Worth Watching: Thanksgiving Balloon Cliffhanger, Football Galore, Apple's Creepy 'Servant,' 'Merry Happy Whatever' on Netflix
A selective critical checklist of notable Thursday TV:
The 93rd Annual Macy’s Thanksgiving Day Parade (9 am/8c, repeated at 2 pm/1c, NBC): Some traditions die hard, and some depend on the winds — which is why it won't be decided until the last minute whether weather conditions in New York City will keep the legendary balloons, including a new Astronaut Snoopy, from flying. The yearly parade through the streets of Manhattan will still be a festive event, reportedly being kicked off by the dancing singers of Broadway's Tony-winning Ain't Too Proud—The Life and Times of The Temptations. Also expected to perform: Celine Dion, Frozen diva Idina Menzel, Lea Michele, Billy Porter, Debbie Gibson, The Muppets, Natasha Bedingfield, Black Eyed Peas, Chicago and many more. Plus marching bands! And Santa! Hosted as always by the Today team (Savannah Guthrie, Hoda Kotb and Al Roker).
Also on display, starting at noon/11c on NBC: The National Dog Show, hosted by John O'Hurley and American Kennel Club-licensed judge David Frei, with Mary Carillo reported from the show ring, and Tara Lipinski and Johnny Weir doing their best to upstage the canines as they provide backstage commentary. A new breed is joining the mix this year: the Azawakh in the hound group, a sighthound known for a short coat and long, lean appearance. Hot dog!
On the Gridiron: Thanksgiving is unimaginable without NFL action, and the Detroit Lions continue their tradition as Turkey Day hosts on Fox (12:30/11:30c) by welcoming the Chicago Bears to Ford Field. Also on tap: a match-up of the Buffalo Bears against the Cowboys in Dallas on CBS (4:30/3:30c), and in prime time on NBC, the New Orleans Saints head to Atlanta to take on the Falcons in an NFC South rivalry game.
Servant (streaming on Apple TV+): If you'd rather get your creep on, the new Apple streaming service complies with a bizarre series from executive producer M. Night Shyamalan (who directs the premiere) and creator Tony Basgallop (Inside Man) that kept reminding me of Rosemary's Baby with its suffocating and claustrophobic weirdness. I can't help wishing Servant was a limited series — it was renewed for a second season before premiere — because it's hard to imagine the shocking and unsettling premise sustaining over the long haul. Or even over the entire first season. But the first three episodes available now kick off with a Gothic chill as we're introduced to Dorothy (Six Feet Under's Lauren Ambrose), a Philadelphia TV reporter who's been lost for weeks in grief over her infant son, Jericho, while her chef husband Sean (Toby Kebbell) seems more interested in preparing exotic dishes in the kitchen. (Wait till you see his way with an eel.) When they invite Leanne (Nell Tiger Free), a seemingly naïve and quietly devout 18-year-old nanny from Wisconsin, into their posh home, she goes along with the subterfuge that little Jericho is still alive. Until things change. Rupert Grint (Harry Potter) tries to lighten the mood in appearances as Dorothy's brother, Julian, who's just as baffled as we are.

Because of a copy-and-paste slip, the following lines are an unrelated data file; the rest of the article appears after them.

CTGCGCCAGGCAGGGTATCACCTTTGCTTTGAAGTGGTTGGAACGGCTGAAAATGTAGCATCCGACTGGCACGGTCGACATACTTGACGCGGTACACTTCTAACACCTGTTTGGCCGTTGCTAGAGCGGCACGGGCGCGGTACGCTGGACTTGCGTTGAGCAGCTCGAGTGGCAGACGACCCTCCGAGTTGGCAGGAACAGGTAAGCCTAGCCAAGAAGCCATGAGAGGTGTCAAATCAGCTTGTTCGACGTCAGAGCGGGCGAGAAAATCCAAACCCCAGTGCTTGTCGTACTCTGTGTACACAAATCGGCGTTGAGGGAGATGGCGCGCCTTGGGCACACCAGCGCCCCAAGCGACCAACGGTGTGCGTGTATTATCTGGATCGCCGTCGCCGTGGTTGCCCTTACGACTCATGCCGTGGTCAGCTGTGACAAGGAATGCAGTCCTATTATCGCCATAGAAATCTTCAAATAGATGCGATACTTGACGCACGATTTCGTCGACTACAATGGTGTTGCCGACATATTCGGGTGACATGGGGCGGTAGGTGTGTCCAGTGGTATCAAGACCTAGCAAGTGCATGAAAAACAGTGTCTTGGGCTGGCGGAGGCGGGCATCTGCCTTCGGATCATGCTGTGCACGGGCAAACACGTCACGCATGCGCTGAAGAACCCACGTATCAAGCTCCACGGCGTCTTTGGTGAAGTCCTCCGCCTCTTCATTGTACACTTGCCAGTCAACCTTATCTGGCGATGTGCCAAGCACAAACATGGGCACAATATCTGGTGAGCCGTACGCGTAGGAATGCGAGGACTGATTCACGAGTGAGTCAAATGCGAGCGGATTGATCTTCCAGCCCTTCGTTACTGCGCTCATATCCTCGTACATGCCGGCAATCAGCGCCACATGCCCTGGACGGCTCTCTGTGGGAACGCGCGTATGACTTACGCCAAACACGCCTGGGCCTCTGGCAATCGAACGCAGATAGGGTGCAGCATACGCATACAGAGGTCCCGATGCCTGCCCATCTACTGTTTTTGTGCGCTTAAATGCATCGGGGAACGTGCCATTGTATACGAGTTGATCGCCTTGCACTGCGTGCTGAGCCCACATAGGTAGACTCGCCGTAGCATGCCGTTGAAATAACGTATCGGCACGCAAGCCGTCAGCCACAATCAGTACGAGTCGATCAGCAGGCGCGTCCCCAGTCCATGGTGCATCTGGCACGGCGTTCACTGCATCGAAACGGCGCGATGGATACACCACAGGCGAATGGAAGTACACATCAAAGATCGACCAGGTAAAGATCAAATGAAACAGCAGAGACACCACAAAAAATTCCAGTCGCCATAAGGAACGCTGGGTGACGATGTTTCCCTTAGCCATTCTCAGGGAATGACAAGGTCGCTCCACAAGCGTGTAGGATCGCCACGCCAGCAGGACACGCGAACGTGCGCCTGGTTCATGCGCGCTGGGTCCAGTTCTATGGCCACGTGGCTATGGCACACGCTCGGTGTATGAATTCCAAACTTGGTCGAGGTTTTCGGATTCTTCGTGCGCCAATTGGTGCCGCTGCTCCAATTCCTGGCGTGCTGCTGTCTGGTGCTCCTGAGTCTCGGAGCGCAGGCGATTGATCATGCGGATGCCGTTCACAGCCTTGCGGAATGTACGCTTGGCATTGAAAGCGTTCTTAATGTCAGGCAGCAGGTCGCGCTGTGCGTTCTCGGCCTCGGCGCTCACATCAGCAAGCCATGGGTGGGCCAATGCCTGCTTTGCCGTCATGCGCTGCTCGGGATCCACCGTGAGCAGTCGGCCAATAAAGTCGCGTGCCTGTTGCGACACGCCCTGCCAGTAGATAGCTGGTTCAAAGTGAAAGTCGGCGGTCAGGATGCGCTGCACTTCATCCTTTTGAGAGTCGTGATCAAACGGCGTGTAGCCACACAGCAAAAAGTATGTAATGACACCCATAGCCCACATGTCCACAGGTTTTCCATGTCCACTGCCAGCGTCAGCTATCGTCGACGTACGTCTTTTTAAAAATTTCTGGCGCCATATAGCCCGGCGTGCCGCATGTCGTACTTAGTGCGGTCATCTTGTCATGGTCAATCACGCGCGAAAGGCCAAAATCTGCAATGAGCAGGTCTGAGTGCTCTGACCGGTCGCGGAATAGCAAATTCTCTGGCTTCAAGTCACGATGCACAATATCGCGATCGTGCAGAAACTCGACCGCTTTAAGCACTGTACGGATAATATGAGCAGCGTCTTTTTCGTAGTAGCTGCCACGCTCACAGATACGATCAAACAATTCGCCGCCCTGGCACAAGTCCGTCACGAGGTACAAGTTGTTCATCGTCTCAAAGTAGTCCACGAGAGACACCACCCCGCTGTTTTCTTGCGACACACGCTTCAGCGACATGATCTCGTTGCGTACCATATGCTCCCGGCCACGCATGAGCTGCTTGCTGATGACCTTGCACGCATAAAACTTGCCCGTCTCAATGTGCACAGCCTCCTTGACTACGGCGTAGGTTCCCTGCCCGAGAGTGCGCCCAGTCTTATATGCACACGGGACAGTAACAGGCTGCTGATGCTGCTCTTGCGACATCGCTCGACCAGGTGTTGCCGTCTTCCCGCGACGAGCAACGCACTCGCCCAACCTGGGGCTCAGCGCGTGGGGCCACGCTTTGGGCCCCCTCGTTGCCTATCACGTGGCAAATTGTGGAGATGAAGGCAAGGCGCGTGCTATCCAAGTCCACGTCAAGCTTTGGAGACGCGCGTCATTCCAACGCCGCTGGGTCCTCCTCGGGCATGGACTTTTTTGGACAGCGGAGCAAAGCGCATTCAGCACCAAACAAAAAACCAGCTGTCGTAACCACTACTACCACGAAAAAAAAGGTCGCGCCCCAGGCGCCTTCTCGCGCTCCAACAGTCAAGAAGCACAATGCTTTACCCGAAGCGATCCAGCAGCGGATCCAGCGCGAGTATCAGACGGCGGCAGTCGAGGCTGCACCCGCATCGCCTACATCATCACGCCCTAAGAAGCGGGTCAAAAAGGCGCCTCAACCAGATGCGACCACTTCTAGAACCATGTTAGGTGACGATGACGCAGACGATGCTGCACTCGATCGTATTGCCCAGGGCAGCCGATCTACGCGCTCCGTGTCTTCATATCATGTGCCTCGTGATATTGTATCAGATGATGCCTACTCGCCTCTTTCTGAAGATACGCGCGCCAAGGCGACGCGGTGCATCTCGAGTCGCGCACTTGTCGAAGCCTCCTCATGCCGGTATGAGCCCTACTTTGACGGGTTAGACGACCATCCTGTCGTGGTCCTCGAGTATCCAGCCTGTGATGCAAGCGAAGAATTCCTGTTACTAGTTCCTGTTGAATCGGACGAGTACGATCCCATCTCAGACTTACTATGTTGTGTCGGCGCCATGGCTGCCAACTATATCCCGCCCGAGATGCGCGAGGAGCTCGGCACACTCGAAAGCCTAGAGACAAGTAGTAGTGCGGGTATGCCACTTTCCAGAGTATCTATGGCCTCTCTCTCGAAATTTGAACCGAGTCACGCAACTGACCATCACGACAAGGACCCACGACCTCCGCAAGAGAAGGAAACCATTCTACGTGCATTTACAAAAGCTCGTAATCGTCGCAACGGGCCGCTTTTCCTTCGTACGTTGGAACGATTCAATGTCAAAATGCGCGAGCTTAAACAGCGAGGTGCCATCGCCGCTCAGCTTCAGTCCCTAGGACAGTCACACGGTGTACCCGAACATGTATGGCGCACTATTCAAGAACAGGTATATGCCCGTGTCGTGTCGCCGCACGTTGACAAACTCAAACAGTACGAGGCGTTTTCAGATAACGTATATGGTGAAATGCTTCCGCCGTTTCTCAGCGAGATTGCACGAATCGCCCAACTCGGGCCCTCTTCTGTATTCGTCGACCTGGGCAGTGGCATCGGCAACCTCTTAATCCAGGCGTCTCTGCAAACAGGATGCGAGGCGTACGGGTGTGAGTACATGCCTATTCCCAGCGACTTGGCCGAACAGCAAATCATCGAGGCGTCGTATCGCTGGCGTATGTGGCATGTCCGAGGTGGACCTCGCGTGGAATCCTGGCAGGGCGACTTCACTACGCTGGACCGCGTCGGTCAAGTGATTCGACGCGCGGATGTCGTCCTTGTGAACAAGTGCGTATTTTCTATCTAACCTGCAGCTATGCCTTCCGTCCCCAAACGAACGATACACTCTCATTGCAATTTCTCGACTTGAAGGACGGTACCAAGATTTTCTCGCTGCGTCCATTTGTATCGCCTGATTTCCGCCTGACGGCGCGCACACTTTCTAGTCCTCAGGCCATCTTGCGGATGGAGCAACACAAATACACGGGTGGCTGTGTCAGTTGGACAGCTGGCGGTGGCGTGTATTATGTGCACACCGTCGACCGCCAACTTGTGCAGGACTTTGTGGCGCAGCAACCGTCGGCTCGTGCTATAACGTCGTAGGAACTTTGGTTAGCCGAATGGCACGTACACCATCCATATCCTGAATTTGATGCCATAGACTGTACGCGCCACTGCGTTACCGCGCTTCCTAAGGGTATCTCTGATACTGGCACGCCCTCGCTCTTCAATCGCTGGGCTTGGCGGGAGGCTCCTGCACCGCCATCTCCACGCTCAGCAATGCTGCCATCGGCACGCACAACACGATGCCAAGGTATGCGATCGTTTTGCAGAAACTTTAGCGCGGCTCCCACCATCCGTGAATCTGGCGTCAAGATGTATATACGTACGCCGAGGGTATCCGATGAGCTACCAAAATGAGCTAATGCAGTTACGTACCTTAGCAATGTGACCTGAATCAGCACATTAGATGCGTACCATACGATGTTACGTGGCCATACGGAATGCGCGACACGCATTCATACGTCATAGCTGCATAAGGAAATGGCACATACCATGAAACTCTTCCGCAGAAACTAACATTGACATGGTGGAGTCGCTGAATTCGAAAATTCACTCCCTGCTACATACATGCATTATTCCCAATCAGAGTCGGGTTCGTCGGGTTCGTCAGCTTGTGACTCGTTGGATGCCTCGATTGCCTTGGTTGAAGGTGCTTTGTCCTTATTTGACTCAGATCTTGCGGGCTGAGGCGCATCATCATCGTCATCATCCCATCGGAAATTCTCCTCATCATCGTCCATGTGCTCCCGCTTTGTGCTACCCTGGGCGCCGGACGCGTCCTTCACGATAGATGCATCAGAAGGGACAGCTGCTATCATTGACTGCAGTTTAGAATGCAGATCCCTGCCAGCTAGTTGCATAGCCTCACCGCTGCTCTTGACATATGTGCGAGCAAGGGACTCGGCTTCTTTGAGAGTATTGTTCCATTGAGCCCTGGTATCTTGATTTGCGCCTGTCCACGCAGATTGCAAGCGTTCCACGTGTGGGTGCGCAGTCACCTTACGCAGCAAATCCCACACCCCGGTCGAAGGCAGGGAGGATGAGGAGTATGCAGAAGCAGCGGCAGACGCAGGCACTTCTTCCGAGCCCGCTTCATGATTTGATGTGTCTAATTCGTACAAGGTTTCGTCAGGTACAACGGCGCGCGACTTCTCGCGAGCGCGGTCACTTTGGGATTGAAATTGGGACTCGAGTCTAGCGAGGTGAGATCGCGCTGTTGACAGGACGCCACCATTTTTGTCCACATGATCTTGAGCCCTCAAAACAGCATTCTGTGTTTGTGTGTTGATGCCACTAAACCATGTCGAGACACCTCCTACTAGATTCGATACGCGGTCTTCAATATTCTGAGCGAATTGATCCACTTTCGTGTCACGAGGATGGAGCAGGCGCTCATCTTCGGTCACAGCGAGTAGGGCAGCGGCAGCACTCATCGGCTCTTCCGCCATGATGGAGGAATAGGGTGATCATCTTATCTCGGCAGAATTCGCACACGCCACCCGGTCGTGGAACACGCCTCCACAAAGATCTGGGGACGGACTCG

Apple's ongoing series push up their regular Friday episode drops a day early, including The Morning Show, in which Alex's (Jennifer Aniston) personal life falls apart, even as her off-camera relationship with co-anchor Bradley (Reese Witherspoon) appears to thaw. Though for how long?
Merry Happy Whatever (streaming on Netflix): The streaming giant goes the more traditional route with a shiny, multi-cam family sitcom, also set in Philadelphia. Dennis Quaid stars as local sheriff Dan Quinn, a widower whose overbearing style creates an obstacle when youngest daughter Emmy (Bridgit Mendler) returns home from L.A. with her boyfriend Matt (Brent Morin), a struggling musician who struggles to fit in to this very close-knit family… If you'd rather just settle in for a movie, Netflix offers the family comedy Holiday Rush, starring Romany Malco (A Million Little Things) as a New York DJ who loses his job at the worst time, because his spoiled kids have just come up with this year's Christmas gift lists. Downsizing will teach them all some necessary life lessons.
Inside Thursday TV: Now streaming on Hulu: Mike Wallace, Reporter, a feature documentary profiling the legendary 60 Minutes correspondent, with a special focus on his brash interviewing technique, whether in the company of celebrities or scoundrels, sometimes both… Surely the Hallmark Channel wouldn't go dark for the holiday. Digest your meal with Christmas at the Plaza (8/7c), a big-city romance starring Elizabeth Henstridge as a historian preparing an exhibition on the iconic New York hotel, where she meets a handsome decorator (Ryan Paevey) and maybe they should get a room… Musical variety and corporate synergy collide in ABC's The Wonderful World of Disney: Magical Holiday Celebration (8/7c), hosted by Glee's Matthew Morrison, Emma "Baby Spice" Bunton and Jesse Palmer from Disneyland and Walt Disney World. Morrison and Bunton perform holiday standards, with guest appearances by Dancing with the Stars finalist Ally Brooke, Pentatonix, Sting and Shaggy, Ingrid Michelson and Andy Grammer, and electronic violinist Lindsey Stirling doing her magic with "Carol of the Bells."… Casey Webb (Man v. Food) hosts Food Network's competition series Santa's Baking Blizzard (9/8c), in which skilled bakers and ice sculptors toil to create spectacular Christmas scenes for judges Jocelyn Delk Adams, Amanda Freitag and Zac Young.